How can a business improve its cash flow

A healthy business has a healthy cash flow. In times of economic downturn, it’s more important than ever to know how much money is coming into your business and how much is going out.

If your business is struggling financially, then improving business cash flow is one of the most important steps you can take. This could mean encouraging clients to pay for services on time, developing accurate cash flow forecasts and diversifying income streams.

In this article, the expert team at Irwin Insolvency explains what cash flow in business is, before exploring the options you can take to improve your cash flow.

What Do We Mean By Cash Flow?

Cash flow in businessBusiness cash flow refers to the amount of money moving into and out of a company’s accounts. This includes all of the revenue and income being generated by the business (the money coming in) which is often referred to as an ‘inflow’. It also includes all of the company’s expenses (the money going out), which is commonly called ‘outflow’.

Learning how to calculate cash flow in business is an important element of financial reporting, and responsible business owners will need to regularly calculate and assess the money coming in and going out of their accounts.

The simplest formula for calculating cash flow involves subtracting total inflows from outflows:

Net cash flow = total cash inflows – total cash outflows

Using this basic formula, you’ll arrive at a figure that’s either positive or negative. These are the two basic forms of cash flow that a business can have.

Positive Cash Flow

A positive cash flow indicates that the business has a healthy cash flow. More money is being generated as revenue than is being spent on expenses. This means that a business will be able to cover its payroll, pay its suppliers and save money for future investments.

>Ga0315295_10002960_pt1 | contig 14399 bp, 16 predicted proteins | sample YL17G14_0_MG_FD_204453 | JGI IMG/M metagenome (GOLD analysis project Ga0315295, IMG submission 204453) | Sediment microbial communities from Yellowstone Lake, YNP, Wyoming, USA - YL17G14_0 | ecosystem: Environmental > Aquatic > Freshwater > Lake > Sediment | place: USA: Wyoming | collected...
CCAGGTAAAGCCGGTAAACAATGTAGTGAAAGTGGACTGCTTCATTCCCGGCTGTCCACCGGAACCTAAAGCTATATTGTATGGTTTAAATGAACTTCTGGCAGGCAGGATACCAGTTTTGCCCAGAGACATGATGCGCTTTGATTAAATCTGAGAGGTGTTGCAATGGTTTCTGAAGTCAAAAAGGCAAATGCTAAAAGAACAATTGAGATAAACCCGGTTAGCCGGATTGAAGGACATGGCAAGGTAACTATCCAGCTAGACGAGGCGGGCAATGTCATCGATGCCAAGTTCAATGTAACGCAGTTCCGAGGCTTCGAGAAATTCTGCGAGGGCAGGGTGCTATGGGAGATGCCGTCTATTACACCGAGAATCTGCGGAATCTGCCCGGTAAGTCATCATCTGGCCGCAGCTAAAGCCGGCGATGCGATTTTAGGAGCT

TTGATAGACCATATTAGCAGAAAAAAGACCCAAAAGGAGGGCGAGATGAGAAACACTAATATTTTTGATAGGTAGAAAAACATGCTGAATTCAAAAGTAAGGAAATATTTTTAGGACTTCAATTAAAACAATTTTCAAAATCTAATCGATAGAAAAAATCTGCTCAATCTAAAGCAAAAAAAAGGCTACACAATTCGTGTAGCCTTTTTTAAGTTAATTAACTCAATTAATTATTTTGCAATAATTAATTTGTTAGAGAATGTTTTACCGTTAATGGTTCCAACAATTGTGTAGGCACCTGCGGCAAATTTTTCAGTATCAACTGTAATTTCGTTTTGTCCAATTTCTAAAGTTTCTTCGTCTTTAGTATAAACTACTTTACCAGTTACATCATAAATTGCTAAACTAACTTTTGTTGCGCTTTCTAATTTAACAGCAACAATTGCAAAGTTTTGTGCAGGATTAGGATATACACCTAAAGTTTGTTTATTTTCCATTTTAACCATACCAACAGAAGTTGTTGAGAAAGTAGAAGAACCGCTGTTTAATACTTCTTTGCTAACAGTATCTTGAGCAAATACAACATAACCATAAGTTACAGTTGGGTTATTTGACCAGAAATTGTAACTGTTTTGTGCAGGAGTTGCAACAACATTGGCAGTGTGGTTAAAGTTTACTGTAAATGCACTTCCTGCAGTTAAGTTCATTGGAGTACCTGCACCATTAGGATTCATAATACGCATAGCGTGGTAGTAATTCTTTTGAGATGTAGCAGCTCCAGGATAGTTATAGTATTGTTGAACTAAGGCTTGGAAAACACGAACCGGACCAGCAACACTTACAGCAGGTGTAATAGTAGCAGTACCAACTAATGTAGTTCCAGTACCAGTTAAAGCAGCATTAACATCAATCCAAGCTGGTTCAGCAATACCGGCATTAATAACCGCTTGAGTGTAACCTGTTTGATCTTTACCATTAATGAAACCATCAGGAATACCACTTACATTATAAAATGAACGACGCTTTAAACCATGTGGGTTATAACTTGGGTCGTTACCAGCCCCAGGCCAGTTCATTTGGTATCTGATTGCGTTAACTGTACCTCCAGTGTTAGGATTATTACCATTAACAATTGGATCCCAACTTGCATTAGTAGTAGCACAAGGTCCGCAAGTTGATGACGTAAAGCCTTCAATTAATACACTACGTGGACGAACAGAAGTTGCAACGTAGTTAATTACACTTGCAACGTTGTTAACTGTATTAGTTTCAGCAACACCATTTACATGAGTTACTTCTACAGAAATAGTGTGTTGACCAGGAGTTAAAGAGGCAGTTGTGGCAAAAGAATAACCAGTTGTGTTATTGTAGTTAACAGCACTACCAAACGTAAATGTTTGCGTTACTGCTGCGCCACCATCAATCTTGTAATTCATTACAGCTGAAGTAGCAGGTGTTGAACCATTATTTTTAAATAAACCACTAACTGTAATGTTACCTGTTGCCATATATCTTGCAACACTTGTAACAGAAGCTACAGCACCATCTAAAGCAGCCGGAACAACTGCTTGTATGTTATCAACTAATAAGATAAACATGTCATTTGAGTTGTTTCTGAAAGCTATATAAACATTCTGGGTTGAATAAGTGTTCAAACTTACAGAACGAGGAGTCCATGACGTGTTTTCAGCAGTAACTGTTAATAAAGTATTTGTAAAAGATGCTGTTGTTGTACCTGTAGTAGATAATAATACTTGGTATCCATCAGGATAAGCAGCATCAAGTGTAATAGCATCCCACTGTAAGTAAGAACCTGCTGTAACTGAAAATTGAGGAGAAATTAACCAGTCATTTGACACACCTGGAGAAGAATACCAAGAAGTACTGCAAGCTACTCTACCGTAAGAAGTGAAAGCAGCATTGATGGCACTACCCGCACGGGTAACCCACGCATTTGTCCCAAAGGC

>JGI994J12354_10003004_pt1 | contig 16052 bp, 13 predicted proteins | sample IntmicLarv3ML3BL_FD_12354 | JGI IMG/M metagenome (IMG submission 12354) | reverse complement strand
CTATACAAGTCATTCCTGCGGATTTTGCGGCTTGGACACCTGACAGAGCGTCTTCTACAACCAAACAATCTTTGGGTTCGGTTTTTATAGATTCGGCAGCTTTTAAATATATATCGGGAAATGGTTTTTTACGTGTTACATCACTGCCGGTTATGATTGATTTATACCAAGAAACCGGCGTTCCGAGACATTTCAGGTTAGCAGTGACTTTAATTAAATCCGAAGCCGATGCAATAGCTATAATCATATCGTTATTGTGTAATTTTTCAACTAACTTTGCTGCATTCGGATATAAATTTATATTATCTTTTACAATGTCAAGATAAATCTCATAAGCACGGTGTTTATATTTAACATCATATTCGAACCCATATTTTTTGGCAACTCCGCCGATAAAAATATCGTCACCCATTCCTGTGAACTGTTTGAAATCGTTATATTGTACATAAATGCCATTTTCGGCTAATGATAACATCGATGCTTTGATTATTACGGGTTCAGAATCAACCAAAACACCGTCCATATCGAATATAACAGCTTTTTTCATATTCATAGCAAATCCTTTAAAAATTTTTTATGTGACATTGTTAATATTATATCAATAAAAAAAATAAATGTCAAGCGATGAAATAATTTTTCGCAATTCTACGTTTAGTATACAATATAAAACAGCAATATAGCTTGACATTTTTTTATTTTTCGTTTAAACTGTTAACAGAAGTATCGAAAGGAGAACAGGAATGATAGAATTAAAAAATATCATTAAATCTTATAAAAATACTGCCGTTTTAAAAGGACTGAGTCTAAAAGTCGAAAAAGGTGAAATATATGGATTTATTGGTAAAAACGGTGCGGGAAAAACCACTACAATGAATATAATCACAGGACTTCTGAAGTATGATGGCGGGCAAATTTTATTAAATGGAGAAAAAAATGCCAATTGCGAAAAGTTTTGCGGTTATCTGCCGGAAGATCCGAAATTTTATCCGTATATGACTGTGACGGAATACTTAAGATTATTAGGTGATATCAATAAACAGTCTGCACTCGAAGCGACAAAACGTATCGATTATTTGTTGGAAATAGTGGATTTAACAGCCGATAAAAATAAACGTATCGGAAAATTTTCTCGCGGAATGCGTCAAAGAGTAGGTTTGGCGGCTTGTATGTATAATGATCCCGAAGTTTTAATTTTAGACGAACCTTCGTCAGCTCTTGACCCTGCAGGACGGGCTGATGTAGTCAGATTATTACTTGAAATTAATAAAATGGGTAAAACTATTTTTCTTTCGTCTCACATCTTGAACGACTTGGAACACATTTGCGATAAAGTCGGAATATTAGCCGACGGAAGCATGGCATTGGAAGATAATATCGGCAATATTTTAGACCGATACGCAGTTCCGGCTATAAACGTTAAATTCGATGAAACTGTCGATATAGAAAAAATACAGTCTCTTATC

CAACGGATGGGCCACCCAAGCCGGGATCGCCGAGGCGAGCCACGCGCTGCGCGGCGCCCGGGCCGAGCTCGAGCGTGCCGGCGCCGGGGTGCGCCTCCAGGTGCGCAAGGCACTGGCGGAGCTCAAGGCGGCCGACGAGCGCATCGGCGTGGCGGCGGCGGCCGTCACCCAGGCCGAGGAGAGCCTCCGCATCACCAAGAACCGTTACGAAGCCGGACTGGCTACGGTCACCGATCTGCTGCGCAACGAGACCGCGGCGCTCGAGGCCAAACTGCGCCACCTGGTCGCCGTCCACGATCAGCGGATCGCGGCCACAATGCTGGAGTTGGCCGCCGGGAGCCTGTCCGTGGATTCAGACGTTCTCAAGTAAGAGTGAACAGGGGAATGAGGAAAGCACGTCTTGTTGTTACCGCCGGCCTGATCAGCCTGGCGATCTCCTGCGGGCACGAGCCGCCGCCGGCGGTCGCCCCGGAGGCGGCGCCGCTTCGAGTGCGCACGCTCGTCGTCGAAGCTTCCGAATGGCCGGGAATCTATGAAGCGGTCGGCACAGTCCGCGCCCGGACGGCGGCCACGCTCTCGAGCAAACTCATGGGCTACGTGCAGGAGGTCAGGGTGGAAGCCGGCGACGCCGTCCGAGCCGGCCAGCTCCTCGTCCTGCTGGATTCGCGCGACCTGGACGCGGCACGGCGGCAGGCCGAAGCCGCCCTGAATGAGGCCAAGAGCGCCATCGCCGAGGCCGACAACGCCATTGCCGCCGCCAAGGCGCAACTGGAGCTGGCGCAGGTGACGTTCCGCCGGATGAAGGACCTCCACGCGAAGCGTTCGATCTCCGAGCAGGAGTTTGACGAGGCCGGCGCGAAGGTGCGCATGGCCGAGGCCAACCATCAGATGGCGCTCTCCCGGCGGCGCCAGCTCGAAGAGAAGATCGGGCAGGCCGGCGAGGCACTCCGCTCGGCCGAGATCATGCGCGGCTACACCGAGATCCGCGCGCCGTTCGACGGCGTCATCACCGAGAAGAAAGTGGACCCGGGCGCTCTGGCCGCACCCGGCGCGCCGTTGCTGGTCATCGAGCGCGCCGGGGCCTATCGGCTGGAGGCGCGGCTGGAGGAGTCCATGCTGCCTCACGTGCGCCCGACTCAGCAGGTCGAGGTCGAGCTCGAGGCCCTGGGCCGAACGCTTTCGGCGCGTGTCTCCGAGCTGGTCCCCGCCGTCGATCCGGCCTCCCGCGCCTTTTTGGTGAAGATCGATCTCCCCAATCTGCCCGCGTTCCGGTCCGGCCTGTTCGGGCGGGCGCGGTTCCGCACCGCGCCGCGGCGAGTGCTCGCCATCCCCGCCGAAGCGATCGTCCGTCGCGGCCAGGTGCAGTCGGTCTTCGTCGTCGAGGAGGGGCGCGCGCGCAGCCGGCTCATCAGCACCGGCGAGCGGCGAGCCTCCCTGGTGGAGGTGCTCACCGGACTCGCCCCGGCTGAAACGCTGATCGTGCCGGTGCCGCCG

Negative Cash Flow

A negative cash flow indicates that the business may not have enough cash to pay its bills when they come due. There is more money going out of the accounts than the business is able to generate, which means they may struggle to pay staff and meet repayment schedules.

What Is a Cash Flow Statement?

While you can calculate whether your business currently has a negative or positive cash flow at any single point in the financial year, it’s more useful to calculate cash flow over a given period of time.

For example, you may have one bad month when sales are down, while the next month revenue rebounds. In the first month, your cash flow may be negative, but over the course of those two months, your business cash flow may be positive.

For this reason, accountants often generate a cash flow statement at the end of certain accounting periods. This could be at the end of each month, financial quarter or financial year. A cash flow statement allows you to calculate and visualise this important business metric and provides a way for you to analyse your revenue streams and expenses.

Cash flow statements are typically more nuanced than the basic net cash flow calculation above. They typically include a breakdown of operating cash flow, investing cash flow and financing cash flow, all three of which greatly contribute to a company’s overall financial health and income streams. Understanding where your cash is coming from and where it’s going, may help answer the question: ‘how can a business improve its cash flow?’

A cash flow statement may include the following important elements:

  • Operating cash flow: A measure of how much cash is created by business operations, such as sales or service provisions. Also includes the amount of cash lost through business expenses.
  • Investing cash flow: Measures the cash coming in and going out from long-term investments, such as property investments, mergers and acquisitions.
  • Financing cash flow: Covers cash flow elements such as paying dividends to shareholders and securing finance from banks.

A cash flow statement would ordinarily detail operating, investing and financing cash flow. The overall cash flow figure for a business is a measure of all three of these figures added together.

How Can a Small Business Recover From Negative Cash Flow?